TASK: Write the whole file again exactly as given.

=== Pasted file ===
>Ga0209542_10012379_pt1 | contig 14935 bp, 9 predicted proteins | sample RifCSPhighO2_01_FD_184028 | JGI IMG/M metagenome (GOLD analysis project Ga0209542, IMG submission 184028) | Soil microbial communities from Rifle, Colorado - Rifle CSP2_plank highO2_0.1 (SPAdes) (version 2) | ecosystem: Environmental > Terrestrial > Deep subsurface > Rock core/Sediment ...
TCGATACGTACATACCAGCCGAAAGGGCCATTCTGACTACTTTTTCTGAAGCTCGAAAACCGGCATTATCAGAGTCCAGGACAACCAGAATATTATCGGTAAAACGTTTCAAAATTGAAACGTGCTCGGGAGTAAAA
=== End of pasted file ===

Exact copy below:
>Ga0209542_10012379_pt1 | contig 14935 bp, 9 predicted proteins | sample RifCSPhighO2_01_FD_184028 | JGI IMG/M metagenome (GOLD analysis project Ga0209542, IMG submission 184028) | Soil microbial communities from Rifle, Colorado - Rifle CSP2_plank highO2_0.1 (SPAdes) (version 2) | ecosystem: Environmental > Terrestrial > Deep subsurface > Rock core/Sediment ...
TCGATACGTACATACCAGCCGAAAGGGCCATTCTGACTACTTTTTCTGAAGCTCGAAAACCGGCATTATCAGAGTCCAGGACAACCAGAATATTATCGGTAAAACGTTTCAAAATTGAAACGTGCTCGGGAGTAAAA